CASPAR (Computerized Affected Sibling Pair Analyzer and Reporter)
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CASPAR is an exploratory program to study the genetics of complex (polygenic) diseases. Given genetic information about families at multiple loci, it allows the user to explore hypotheses about how different factors may be involved in disease susceptibility of polygenic diseases. It semi-automatically and rapidly does an extended form of Affected Sibling Pair (ASP) tests for subset of families defined by their characteristics at one or more loci. The main advantage of CASPAR over othe ASP software packages is that CASPAR allows the user to do linkage analysis at one locus, conditional on the status of another locus, while properly accounting for the multiple statistical testing that is being done. Many linkage studies do such conditional linkage analysis, but ignore the fact that when the set of families is subdivided and a linkage is observed in one subset, one must account for the fact that the other subsets of families were also tested. By doing analysis with CASPAR, one can get some idea about how the genes in different linked regions may interact to cause disease susceptibility.



CASPAR carries out ASP analysis for multigene diseases and calculates sharing proportions and LOD scores. When run in simulation mode, it also computes p-values. The user chooses one or more loci suspected to be disease loci as the loci to condition on. These loci to condition on are called binning loci. The user specifies how to divide the families into (not necessarily disjoint) subsets based on the binning loci. Using CASPAR one looks for putative interactions between the binning loci and other loci which may interact with the binning loci.

CASPAR allows one to look at subsets of the data with certain properties. We achieve this by creating bins where a bin is defined by a condition. A sibpair qualifies for a bin if and only if it satisfies the bin condition. The binning methods supported at present are as follows:

  • Binning by genotype
  • Binning by sharing pattern
  • Binning by Identity by Descent (IBD) percentage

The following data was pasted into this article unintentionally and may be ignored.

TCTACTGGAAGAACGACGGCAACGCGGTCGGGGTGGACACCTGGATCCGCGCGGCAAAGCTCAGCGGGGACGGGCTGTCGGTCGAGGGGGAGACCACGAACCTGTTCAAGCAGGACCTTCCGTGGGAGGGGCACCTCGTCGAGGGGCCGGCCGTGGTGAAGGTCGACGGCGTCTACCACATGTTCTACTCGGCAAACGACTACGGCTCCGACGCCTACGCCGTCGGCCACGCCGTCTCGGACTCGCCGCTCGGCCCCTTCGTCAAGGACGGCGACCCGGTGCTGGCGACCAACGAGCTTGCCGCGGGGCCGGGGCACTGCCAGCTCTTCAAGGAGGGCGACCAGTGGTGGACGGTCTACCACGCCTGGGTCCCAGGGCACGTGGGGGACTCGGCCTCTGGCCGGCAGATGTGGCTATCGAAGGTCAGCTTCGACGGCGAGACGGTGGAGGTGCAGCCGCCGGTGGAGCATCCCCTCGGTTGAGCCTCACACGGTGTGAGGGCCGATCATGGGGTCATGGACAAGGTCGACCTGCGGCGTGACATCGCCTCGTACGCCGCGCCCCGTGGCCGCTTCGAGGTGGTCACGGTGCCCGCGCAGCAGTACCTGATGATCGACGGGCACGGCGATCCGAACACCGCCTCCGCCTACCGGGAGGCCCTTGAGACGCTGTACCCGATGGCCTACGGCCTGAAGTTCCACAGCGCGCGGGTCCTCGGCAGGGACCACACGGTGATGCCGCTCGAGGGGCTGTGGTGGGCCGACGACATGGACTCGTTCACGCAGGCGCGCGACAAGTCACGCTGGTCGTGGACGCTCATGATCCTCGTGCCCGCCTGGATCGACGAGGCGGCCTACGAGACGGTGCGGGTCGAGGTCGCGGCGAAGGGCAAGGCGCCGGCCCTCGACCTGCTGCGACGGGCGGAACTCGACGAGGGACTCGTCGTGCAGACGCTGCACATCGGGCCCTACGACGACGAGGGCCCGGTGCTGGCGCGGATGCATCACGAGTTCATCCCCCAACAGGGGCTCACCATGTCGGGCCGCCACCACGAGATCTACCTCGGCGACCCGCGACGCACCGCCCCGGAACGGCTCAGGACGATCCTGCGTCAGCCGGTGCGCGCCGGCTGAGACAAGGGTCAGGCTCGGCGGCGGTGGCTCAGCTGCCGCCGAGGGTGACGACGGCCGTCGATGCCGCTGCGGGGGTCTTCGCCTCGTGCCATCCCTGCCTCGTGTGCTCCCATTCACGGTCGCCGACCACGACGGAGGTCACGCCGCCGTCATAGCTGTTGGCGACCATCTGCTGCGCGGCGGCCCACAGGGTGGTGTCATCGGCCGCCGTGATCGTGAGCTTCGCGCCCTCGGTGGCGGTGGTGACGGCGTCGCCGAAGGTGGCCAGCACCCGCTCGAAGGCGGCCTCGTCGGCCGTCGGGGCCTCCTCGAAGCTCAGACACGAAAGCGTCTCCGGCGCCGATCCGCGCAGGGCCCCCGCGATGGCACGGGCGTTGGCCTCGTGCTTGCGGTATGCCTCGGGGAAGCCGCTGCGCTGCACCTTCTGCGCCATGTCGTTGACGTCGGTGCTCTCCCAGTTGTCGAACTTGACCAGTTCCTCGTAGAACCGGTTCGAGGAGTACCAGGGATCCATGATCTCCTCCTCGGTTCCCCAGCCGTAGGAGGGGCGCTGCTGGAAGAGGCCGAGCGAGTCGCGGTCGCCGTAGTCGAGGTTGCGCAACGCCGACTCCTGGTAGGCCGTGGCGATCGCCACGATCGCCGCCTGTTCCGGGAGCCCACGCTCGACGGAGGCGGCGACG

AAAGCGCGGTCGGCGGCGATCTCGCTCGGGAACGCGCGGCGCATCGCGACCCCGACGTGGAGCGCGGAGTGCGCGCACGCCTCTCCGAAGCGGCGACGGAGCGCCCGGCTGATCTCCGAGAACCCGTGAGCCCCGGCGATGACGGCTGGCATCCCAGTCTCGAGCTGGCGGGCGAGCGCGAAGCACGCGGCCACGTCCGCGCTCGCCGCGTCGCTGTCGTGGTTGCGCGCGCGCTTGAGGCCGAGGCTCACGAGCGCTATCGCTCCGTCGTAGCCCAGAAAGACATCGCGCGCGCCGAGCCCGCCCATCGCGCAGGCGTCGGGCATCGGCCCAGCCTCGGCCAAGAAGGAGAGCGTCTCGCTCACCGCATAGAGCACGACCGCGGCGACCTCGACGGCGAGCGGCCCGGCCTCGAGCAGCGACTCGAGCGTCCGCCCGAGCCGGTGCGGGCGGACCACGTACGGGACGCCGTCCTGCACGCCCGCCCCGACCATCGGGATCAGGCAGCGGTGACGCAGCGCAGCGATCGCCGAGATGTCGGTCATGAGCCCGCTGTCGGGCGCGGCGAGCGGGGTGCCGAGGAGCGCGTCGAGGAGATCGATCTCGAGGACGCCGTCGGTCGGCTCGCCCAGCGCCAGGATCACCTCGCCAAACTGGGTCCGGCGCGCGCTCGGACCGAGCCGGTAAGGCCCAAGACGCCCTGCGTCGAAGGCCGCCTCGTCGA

• Binning by Identity by State (IBS)

We can create bins by looking at multiple loci at the same time. For example, if locus k is binned by genotype with the condition 1 2 x 2 3 and locus j is binned by sharing pattern with condition (share father's allele, not share mother's allele), then a sibpair qualifies for this bin if and only if one sib has alleles 1 2 at locus k, other sib has alleles 2 3 at locus k, and they have sharing pattern (share father's allele, not share mother's allele) at locus j. The reference for the paper describing CASPAR is:

  • Buhler J, Owerbach D, Schäffer AA, Kimmel M, Gabbay KH: Linkage Analyses in Type I Diabetes Using CASPAR, a Software and Statistical Program for Conditional Analysis of Polygenic Diseases. Human Heredity 47:211-222, 1997. [PubMed]

CASPAR as described in the above paper was for nuclear families containing at most two children and could not handle missing information. Since then, we have extended ASP test to handle families with any number of affected sibs, multiple generations, and parents whose genetic information is not known at some loci. We have also extended the multiple testing that CASPAR does by simulating given data in order to measure significance of the results to incorporate these features.

CASPAR can handle pedigrees with the following features.

  • Sibships of any size
  • Ungenotyped parents
  • Ungenotyped sibs: Sibs that are not genotyped at sharing locus or at a binning locus which is binned by any method other than by IBD percentage are ignored for analysis.
  • Unknown affection status: sibs with unknown affection status are simply ignored for analysis.

CASPAR handles ungenotyped parents by looping over all possible genotypes that yield compatible sibships and computing the likelihood of each choice using allele frequencies. The sharing result for each genotype choice gets appropriately weighted by the probability of that genotype being the true genotype.



The current software for CASPAR should not be used when one of the regions of interest is on a gender specific chromosome.


Send comments, questions, and suggestions to Richa Agarwala and Alejandro Schäffer




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